Duncan, NEA’s Van Roekel hear from students, parents at local school
Collaboration is proving to be key to sustaining success in low-performing schools
LANDOVER, Md. - December 01, 2010 -
U.S. Secretary of Education Arne Duncan today joined NEA President Dennis Van Roekel, head of the nation’s largest teachers union, for a classroom visit and roundtable discussion on the turnaround school reform model that is being implemented at a Prince George’s County school.
The roundtable discussion, titled “Moving Towards Student Success: Relationships, Collaboration, and Change,” was held at G. James Gholson Middle School in Landover, Md., and it provided a forum to hear from parents, educators, administration officials and members of the community on how best to turn around low-performing public schools. Prince George’s County Public Schools Superintendent William Hite and Clara Floyd, president of the Maryland State Education Association, were also on hand.
“Turning around high-needs schools is a high priority for NEA’s 3.2 million members,” said Van Roekel. “Our goal is to transform the lives of tens of thousands of students by significantly raising their academic achievement. What we learned today is that collaboration is indeed the key ingredient that’s needed to ensure long-term success in low-performing schools.”
G. James Gholson Middle School, which has more than 900 students, is one of four schools in Prince George’s County that received a School Improvement Grant from the U.S. Education Department to boost academic performance.
“When a school continues to perform in the bottom five percent of the state and isn’t showing signs of growth or has graduation rates below 60 percent, something dramatic needs to be done,” said Duncan. “Turning around our worst performing schools is difficult for everyone but it is critical that we show the courage to do the right thing by kids.”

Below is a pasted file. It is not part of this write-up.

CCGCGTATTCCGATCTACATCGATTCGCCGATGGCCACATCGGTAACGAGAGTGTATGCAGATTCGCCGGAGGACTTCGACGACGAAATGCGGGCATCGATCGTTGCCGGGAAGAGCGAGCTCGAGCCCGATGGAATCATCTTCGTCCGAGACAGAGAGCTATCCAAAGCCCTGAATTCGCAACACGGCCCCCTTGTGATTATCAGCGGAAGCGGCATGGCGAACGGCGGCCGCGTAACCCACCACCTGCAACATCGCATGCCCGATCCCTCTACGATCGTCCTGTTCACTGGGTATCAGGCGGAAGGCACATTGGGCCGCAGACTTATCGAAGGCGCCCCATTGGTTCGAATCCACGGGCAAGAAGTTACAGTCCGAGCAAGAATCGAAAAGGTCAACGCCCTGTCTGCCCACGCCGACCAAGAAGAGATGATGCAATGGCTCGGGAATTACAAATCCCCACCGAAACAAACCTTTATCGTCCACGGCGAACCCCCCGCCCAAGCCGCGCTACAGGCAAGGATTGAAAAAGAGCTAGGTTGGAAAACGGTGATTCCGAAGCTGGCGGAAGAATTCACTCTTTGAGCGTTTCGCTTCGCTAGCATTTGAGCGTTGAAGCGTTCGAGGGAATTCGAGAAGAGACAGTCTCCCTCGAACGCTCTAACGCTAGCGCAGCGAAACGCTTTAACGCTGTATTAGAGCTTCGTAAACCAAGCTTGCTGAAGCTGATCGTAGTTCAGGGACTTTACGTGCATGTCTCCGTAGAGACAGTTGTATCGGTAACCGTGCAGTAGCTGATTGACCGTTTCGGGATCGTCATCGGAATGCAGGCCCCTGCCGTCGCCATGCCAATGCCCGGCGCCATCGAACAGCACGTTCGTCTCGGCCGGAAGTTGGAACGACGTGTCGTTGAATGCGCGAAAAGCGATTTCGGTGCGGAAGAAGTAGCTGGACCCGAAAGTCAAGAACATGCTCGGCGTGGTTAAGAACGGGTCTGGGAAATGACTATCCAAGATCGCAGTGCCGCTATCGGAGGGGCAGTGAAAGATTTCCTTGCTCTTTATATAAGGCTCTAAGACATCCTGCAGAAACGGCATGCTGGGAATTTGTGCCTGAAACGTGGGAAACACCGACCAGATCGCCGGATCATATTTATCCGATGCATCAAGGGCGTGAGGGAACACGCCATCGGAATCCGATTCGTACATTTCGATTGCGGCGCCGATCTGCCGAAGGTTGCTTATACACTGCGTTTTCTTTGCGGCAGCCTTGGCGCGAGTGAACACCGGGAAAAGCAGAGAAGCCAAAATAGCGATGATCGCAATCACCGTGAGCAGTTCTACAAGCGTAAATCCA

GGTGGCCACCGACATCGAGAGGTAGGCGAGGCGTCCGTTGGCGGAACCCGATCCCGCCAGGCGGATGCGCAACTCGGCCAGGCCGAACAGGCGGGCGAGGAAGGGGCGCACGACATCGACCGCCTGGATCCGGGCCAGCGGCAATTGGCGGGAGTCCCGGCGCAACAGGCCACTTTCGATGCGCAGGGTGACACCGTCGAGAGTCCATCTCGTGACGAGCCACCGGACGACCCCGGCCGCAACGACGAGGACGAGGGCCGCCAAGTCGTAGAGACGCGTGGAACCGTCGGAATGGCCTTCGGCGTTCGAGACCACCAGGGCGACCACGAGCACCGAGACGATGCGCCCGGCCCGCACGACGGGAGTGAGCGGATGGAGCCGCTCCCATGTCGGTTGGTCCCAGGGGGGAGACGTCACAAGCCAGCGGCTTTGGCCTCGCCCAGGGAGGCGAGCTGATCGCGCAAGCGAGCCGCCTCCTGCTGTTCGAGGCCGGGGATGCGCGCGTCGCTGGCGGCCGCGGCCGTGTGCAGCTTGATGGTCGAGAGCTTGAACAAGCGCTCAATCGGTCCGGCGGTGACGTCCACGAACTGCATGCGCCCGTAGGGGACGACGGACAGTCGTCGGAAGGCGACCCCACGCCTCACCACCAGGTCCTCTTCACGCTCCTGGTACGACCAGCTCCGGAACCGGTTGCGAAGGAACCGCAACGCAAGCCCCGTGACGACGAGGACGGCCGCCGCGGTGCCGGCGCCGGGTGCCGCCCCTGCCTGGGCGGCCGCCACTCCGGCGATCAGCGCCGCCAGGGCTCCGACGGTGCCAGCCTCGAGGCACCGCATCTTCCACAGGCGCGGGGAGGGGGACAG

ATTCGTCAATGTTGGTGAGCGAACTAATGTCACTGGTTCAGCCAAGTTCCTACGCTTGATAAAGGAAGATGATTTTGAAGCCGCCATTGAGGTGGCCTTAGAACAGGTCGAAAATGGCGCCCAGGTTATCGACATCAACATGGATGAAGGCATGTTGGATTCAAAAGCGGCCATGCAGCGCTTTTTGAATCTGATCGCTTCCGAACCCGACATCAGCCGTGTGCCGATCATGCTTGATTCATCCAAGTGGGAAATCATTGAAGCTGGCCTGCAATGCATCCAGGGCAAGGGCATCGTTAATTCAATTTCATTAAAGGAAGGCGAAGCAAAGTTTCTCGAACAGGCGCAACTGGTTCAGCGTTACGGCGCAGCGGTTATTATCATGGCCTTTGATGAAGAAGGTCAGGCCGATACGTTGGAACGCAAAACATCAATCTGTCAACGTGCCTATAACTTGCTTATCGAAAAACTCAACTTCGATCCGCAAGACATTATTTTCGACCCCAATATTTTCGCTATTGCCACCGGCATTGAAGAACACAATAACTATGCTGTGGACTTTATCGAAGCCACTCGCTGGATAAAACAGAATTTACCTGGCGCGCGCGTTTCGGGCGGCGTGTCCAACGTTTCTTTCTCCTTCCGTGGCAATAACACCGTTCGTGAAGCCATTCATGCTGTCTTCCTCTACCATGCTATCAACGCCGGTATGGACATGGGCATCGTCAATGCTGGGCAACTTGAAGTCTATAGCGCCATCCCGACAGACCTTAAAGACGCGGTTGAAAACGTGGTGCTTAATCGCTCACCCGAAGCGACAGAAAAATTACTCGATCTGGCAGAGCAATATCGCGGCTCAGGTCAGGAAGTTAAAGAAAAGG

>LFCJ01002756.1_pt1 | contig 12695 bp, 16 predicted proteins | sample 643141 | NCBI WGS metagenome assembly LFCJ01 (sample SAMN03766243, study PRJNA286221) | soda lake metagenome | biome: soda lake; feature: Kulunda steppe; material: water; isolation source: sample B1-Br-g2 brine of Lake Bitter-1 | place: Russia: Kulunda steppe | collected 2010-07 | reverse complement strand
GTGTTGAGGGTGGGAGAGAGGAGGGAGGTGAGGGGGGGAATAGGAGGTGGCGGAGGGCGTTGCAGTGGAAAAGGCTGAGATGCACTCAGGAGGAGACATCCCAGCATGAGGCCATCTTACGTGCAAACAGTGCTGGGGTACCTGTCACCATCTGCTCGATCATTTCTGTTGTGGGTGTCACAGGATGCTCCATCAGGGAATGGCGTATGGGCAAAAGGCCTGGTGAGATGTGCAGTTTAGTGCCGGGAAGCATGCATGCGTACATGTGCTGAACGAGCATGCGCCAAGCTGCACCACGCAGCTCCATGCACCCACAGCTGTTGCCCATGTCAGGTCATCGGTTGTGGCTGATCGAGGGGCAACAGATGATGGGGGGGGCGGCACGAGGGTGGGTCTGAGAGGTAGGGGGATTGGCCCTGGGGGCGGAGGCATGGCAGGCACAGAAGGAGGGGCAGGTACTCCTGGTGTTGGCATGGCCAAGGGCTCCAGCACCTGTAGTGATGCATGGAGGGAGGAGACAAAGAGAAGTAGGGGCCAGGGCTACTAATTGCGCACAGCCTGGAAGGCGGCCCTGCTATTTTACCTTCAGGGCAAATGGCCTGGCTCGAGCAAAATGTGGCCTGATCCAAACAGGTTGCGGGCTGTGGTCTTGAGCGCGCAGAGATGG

The school is part of NEA’s Priority Schools Campaign, a program launched by the National Education Association that highlights innovation and success in America’s struggling schools. The campaign supports strategies to transform schools and emphasizes collaboration by all community stakeholders.
During the visit, Van Roekel noted that many positive things are happening in public schools across the country—including several teacher-led reforms implemented in California schools that are helping at-risk students and closing achievement gaps.
“We’re encouraging educators to change—embracing new ways of working and leaving behind old ideas that have not brought about desired results,” added Van Roekel. “With the right policy supports and resources, great educators can lead permanent change in low-performing schools.”
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The National Education Association is the nation’s largest professional organization, representing
3.2 million elementary and secondary teachers, higher education faculty, education support professionals, school administrators, retired educators and students preparing to become teachers.
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